Baby Einstein Products Unfairly Maligned As Harmful

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A friend of mine once memorably quipped: “You know who never watched Baby Einstein videos? Einstein.” But the videos were once immensely popular. About four years ago, a study about the videos came out to much fanfare. The videos weren’t just unhelpful for babies, they were harmful.

Except, it turns out, that’s not what the study said.

The Denver Post has a fascinating account of how that story got created and spread like wildfire. It took Bill Clark and Julie Aigner-Clark four years, a lawsuit and a lot of hard work, but they say their findings indicate the study was seriously flawed and unfairly characterized their Baby Einstein products.

The university paid for their legal bills but they stand behind the research.

The real flaw, it seems, comes from a researcher who overstated his findings and a media that didn’t bother to read the study.

The study reported that infants aged 8 to 16 months had vocabulary declines associated with watching Baby Einstein-type videos compared with other kids.

In addition to survey design concerns, there was another problem:

Of greater significance, from the Clarks’ perspective, was some correspondence from one researcher concerned about how certain results were analyzed. While children 8 months to 16 months who watched baby videos fell behind in vocabulary, the study also found that in children 17 months to 24 months, vocabulary increased and the negative effects evaporated.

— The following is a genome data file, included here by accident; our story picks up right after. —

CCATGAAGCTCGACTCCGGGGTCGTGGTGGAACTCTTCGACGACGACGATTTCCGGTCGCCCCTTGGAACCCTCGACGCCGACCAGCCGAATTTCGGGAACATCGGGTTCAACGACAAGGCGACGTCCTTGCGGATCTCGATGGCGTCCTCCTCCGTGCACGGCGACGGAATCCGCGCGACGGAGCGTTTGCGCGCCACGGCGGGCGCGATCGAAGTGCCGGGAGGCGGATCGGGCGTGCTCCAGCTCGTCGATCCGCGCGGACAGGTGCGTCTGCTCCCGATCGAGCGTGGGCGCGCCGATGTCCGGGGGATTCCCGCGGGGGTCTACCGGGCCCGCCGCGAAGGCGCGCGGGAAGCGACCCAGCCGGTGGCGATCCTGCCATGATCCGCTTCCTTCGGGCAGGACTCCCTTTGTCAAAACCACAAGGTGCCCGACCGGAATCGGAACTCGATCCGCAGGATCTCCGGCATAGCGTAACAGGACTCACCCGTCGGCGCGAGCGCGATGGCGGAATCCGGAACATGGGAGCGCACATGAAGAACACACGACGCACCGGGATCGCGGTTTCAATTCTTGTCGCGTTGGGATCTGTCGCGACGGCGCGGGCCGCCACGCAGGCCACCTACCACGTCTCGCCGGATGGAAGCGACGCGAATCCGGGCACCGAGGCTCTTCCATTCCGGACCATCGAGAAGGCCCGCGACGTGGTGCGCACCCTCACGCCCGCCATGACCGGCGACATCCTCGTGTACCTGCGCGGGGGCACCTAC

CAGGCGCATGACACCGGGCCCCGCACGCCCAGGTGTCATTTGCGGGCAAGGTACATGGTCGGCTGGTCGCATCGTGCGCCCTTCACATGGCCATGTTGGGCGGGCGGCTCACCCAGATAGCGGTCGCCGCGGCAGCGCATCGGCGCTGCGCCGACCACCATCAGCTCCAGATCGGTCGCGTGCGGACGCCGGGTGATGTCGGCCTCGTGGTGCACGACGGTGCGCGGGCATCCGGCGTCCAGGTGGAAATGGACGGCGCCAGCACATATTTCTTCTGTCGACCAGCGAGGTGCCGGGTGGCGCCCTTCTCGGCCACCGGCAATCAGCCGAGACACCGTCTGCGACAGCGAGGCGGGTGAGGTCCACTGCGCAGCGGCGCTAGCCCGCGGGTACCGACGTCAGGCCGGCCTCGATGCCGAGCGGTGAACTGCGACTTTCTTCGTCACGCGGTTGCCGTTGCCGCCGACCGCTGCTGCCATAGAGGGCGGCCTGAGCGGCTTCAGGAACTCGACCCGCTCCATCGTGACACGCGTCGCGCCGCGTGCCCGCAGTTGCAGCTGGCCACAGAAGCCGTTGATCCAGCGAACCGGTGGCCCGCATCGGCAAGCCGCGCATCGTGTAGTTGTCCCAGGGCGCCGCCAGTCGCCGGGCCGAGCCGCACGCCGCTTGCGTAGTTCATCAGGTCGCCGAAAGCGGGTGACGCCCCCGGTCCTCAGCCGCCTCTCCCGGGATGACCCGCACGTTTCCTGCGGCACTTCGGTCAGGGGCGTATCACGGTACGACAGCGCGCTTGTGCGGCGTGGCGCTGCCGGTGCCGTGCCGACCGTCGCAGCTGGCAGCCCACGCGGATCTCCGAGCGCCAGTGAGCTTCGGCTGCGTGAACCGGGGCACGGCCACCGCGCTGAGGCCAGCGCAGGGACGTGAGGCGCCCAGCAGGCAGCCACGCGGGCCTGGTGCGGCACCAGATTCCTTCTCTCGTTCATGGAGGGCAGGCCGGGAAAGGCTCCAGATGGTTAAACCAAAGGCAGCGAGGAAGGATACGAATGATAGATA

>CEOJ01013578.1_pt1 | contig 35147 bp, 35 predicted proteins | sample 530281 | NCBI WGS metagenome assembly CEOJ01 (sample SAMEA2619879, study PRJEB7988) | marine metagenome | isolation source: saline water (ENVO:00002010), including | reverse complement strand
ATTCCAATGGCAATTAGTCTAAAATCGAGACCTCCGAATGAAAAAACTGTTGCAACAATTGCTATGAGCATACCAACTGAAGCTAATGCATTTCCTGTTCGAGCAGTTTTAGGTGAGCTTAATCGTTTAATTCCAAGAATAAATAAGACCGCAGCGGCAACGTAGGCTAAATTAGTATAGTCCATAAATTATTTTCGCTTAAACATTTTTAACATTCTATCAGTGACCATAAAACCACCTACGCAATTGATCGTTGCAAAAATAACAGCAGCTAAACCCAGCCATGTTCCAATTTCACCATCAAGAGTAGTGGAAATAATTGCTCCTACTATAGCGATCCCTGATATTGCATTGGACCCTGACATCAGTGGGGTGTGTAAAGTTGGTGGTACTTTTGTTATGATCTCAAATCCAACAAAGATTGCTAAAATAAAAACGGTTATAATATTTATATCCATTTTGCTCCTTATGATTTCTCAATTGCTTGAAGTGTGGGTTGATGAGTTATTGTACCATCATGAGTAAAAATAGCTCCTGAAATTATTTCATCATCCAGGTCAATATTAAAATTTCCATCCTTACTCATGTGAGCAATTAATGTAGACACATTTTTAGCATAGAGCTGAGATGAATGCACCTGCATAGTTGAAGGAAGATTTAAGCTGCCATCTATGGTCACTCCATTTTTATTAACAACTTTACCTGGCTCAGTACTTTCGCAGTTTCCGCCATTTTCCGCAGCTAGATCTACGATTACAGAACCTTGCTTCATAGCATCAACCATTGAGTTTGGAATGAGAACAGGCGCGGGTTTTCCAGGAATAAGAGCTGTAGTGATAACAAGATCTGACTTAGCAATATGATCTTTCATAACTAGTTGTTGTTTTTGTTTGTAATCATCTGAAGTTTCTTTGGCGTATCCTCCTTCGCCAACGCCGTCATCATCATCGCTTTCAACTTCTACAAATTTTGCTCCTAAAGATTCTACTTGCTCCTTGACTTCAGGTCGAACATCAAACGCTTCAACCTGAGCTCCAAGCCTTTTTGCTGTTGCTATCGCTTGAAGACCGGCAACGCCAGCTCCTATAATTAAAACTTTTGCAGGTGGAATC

The vocabulary rebound was part of the published report but was downplayed in news releases distributed by the university and Seattle Children’s Hospital…

The hospital had put out a news release quoting the lead researcher as saying parents should limit exposure to the videos “as much as possible” and that they were of “no value and may in fact be harmful.”

That’s different than what the study itself concluded, obviously.

But headlines screamed that Baby Einstein made your kids dumb. Parent company Disney tried to staunch the flow but it didn’t work and by 2009, it was offering refunds for the products.

Even though the Clarks had sold the company many years prior, they felt that the issue was a matter of honor. Julie had cancer and was concerned about her legacy. So they fought the university for information on the study.

This is an excellent reminder of how much the media will go for the sensational over the wise. If you’re really concerned about something, research and read up on it. But don’t trust media reports.

I don’t happen to use Baby Einstein products but if you use them so that you can make dinner or take a shower for the first time in three days, at least you won’t have to feel guilty about it. Once your child hits 24 months, that is.